Fundamentals of Divorce Law





Fundamentals of U.S. Divorce Law Copyright HG.org

Divorce Law Basics

The legal termination of a marriage is referred to by different names, Divorce and Dissolution of Marriage being the two most well-known. Couples seeking a divorce must obtain one via a court judgment, after which they will be awarded a judicial decree which declares that the marriage is dissolved. After a divorce has been legally finalized, both parties are free to remarry, pending time restrictions in some jurisdictions, which vary.

Divorce orders may address various issues depending upon the specific circumstances of the parties to the divorce, such as whether there is property to be divided and/or children for whom provisions must be made. Therefore, when applicable, these orders may deal with matters such as property and bill division, alimony or spousal support, child custody, visitation, and child support, as well as any other pertinent matters that the court judges to be relevant and necessary.

When a divorce action is initiated, it may be brought by either or both parties and may be contested or uncontested. When both spouses desire the divorce and are able to come to an agreement on the relevant issues, they may obtain an uncontested divorce, which allows them to proceed through the court process far more easily and quickly than when there are unresolved issues. These uncontested divorces are the most common. Quite often these types of divorces are obtained without legal counsel.

A smaller group of married couples, though, are unable or unwilling to reach an agreement with regard to the termination of their marriage and the ensuing issues. These contested divorces take a great deal longer, make it necessary to retain legal counsel, and usually require judicial intervention to come to a conclusion and obtain orders regarding the relevant issues.

Each state creates its own laws, codes, statutes and rules for handling the termination of a marriage as well as the other associated factors. Common law in each state also plays a role. Because of this, there is no uniformity, and instead divorce laws, policies and procedure often vary greatly from one state jurisdiction to the next.


Divorce Law Basics by State

Divorce Law Articles

  • Basics of Collaborative Law
    Collaboration means to work together to achieve a common goal. The collaborative process involves the spouses, their attorneys and any other involved professionals engaging in non-confrontational sessions to discuss the issues and goals of the involved individuals. The issues may include divorce, support of a spouse and/or children, how to divide the marital assets, co-parenting plans and anything else that spouses need to decide.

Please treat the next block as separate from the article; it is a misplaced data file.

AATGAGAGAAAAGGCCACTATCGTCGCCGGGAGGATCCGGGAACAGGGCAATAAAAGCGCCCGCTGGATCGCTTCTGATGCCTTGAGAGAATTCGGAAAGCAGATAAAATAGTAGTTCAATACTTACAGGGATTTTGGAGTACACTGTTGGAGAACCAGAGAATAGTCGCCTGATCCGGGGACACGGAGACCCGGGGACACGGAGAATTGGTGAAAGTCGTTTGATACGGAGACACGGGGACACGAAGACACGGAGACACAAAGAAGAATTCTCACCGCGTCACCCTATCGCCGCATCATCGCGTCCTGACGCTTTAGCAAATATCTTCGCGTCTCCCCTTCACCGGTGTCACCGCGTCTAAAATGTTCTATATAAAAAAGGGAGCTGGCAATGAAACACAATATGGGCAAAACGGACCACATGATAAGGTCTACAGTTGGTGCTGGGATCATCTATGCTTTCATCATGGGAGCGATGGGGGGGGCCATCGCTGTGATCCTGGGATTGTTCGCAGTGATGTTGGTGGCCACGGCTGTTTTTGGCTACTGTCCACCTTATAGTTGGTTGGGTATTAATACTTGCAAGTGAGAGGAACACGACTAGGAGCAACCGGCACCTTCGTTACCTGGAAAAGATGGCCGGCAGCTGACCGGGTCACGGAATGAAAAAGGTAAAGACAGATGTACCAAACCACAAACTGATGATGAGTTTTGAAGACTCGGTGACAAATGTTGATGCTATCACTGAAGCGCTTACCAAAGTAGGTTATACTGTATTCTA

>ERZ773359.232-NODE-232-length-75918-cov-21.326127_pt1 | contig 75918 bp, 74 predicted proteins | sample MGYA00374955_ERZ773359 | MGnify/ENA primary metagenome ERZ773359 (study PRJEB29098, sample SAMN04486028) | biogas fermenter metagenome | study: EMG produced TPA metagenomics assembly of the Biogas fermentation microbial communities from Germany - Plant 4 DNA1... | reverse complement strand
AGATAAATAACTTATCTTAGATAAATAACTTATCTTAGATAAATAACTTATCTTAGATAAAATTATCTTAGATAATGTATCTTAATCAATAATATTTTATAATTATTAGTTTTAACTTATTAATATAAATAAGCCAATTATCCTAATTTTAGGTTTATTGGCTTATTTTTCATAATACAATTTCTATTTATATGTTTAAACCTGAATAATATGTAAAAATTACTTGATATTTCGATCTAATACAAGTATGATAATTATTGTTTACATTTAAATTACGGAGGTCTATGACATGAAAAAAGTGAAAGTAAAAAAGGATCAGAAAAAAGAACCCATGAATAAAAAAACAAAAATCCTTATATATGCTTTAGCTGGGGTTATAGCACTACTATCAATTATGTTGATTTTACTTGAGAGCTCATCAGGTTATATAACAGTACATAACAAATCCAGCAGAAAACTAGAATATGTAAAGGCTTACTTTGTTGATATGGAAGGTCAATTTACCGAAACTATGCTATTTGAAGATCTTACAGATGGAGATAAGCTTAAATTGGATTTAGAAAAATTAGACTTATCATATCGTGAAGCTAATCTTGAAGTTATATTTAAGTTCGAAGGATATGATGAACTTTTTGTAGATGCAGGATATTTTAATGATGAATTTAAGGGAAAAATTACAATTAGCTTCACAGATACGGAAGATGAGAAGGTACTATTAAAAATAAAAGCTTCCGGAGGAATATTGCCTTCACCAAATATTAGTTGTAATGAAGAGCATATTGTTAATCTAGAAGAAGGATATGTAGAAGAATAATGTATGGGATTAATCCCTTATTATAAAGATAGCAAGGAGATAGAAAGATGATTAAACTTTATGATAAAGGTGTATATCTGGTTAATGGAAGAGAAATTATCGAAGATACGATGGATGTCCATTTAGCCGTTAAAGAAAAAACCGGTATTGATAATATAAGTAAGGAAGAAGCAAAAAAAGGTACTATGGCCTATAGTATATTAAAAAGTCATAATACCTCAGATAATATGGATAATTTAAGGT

• What Happens When Business Partners Divorce in Illinois?
    Spouses do not typically go into marriages anticipating the marriage will fail. Likewise, partners do not begin a business thinking that it will be anything but successful. When the two worlds collide, a divorce settlement may adversely affect the future of a business, particularly when the spouses were business partners.
  • How Can Social Media Affect my Illinois Divorce?
    We live in an age where we constantly feel the need to let everyone in the world around us know exactly where we are at all times. This is made possible by social media sites such as Twitter, Facebook, Instagram, LinkedIn and other similar networking and social sharing pages.
  • How Long Does Child Support Last For?
    While individual states may vary as to how they calculate child support, one constant is that states recognize that both parents have the legal duty to provide their children with basic necessities and to provide for their needs. The duration of a child support order depends on a number of factors.
  • Apps Designed To Assist Parents With Child Support Expenses
    Decisions related to the financial aspects of child support after a divorce can be an extremely difficult and a combative issue between divorced parents.
  • The Length of the Divorce Process in Maryland
    How Long does it take to get Divorced in Maryland?
  • Constructive Desertion in Maryland
    What is meant by “constructive desertion” under Maryland Law?
  • No Fault: Grounds Available for Dissolution of Civil Unions
    New Jersey is one of many states that permits same-sex couples to enter into civil unions.
  • Developing Parenting Plans for Disabled Children
    No divorce is easy, especially those that involve children.
  • How Do Subpoenas Work?
    While a summons may require another party in the case to appear, a subpoena can require that a particular person appear in court or for other proceedings. Additionally, this legal tool can be used to acquire information that one of the party desires.

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